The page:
On Tuesday 23rd January, the APPG held a roundtable under the Chatham House rule looking at the link between social media and knife crime.
In the context of youth violence, there is evidence that social media is increasingly being used to provoke offline violence. Material specifically intended to denigrate and taunt rival groups can be shared more widely and more permanently – escalating reprisals and increasing violence as young people seek to protect their status and reputation.
However, the debate also explores major questions around freedom of expression, and how we distinguish material which reflects the reality of young people’s lives from that which promotes and provokes violence. This is particularly true for UK Drill, a genre of rap music which has become heavily popularised in London through social media (primarily YouTube) via music videos and live studio sessions.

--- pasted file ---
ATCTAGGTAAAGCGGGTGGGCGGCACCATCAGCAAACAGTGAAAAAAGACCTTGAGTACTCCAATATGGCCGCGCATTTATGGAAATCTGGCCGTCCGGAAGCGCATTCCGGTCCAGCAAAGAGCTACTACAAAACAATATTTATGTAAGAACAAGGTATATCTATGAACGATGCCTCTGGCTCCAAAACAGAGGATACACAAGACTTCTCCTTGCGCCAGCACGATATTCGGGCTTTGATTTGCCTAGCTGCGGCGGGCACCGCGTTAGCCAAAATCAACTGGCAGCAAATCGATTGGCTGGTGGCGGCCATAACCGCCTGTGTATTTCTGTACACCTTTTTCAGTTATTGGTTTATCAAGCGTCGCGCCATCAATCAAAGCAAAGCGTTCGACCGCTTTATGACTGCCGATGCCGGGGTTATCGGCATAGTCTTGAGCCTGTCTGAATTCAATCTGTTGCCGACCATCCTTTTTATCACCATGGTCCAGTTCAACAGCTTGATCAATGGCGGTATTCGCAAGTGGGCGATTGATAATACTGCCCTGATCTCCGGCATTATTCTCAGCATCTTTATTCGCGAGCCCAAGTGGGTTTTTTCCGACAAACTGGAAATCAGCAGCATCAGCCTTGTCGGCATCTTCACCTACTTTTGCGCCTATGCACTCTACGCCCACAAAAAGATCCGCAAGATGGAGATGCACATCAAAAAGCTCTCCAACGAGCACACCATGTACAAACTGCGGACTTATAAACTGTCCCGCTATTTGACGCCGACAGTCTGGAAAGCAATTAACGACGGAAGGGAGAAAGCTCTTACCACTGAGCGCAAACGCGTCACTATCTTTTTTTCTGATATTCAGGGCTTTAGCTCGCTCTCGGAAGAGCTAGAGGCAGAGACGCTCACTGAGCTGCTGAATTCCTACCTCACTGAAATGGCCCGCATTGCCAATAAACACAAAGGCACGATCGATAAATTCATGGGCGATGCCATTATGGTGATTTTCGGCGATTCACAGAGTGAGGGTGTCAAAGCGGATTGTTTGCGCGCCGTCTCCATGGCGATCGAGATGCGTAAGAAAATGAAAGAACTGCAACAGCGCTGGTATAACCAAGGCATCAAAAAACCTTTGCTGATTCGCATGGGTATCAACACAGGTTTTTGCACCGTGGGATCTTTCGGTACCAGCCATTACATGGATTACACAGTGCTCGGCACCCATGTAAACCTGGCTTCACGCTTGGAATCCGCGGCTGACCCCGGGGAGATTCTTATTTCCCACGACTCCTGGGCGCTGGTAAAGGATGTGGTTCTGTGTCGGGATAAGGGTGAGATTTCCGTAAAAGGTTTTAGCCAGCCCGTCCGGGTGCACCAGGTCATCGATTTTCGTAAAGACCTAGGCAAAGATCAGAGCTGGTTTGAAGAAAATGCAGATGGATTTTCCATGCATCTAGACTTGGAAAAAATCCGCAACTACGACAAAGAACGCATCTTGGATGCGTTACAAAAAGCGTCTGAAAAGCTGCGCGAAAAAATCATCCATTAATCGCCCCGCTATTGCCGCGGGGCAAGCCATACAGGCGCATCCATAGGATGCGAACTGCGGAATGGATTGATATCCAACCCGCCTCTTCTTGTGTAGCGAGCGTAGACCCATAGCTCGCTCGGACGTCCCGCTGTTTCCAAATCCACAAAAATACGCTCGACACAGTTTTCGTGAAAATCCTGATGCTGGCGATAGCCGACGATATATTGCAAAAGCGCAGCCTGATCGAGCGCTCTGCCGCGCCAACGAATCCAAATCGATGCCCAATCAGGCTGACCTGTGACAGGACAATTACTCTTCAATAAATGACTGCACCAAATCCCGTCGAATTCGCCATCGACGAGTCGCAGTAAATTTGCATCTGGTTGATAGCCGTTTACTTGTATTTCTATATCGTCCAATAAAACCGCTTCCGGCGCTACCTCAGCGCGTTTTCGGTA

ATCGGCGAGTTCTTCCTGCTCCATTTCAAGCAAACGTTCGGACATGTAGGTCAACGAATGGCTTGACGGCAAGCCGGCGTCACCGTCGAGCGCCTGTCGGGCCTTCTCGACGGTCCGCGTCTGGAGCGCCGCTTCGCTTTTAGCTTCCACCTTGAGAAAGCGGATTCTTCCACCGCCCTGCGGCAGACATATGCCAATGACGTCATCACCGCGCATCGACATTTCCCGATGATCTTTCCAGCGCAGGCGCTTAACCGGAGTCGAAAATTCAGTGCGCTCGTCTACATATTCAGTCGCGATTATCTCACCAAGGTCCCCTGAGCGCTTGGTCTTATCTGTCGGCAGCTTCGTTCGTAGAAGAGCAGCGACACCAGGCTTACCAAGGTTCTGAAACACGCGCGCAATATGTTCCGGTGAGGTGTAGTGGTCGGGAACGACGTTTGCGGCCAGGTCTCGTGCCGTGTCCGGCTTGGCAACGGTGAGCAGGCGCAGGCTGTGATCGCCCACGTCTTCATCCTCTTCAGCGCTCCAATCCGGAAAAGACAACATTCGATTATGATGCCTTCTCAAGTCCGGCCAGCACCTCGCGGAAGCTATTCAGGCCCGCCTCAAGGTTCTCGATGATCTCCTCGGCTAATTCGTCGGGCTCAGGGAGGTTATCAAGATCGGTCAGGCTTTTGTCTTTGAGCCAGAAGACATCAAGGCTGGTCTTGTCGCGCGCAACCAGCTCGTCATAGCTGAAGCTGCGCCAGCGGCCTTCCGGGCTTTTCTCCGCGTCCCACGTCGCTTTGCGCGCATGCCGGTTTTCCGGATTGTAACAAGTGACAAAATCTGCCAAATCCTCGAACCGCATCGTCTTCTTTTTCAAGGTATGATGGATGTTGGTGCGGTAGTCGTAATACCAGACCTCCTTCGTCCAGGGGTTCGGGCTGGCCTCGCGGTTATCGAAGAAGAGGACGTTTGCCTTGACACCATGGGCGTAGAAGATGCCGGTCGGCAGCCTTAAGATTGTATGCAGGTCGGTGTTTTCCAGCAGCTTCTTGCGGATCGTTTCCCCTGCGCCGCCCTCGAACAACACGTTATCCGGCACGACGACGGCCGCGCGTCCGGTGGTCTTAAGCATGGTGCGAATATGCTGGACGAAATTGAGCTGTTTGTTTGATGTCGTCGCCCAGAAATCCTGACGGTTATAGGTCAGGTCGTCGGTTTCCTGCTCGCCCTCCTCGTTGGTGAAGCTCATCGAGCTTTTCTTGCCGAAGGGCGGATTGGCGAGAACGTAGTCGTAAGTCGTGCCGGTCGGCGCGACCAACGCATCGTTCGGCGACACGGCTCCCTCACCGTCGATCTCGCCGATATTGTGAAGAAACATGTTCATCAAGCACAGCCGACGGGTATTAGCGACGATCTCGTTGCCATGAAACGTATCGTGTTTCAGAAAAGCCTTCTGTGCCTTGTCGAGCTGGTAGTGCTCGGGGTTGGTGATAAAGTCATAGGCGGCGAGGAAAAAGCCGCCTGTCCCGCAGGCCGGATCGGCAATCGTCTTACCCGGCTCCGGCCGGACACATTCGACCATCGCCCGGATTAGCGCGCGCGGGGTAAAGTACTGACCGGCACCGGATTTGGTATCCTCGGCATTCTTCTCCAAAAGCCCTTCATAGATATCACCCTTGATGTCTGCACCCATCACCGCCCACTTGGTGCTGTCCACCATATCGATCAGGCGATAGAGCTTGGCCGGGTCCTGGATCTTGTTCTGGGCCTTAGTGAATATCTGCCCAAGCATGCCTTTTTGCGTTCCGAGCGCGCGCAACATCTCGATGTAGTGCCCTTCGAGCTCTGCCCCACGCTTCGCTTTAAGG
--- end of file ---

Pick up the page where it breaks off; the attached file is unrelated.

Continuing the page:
Representatives from the world’s largest social media companies joined APPG members, internet safety charities, regulators, youth workers, journalists and young people themselves in Parliament on Tuesday. The discussion focused on three areas:
- The impact of social media on knife crime;
- Preventing and removing violent and dangerous content
- Youth-focused solutions
Several policy recommendations aimed at striking a balance between respecting young peoples’ freedom to expression while also safeguarding young people better online. These will be turned into a short policy document by the APPG, with thanks to the Members and guests who were involved in the meeting.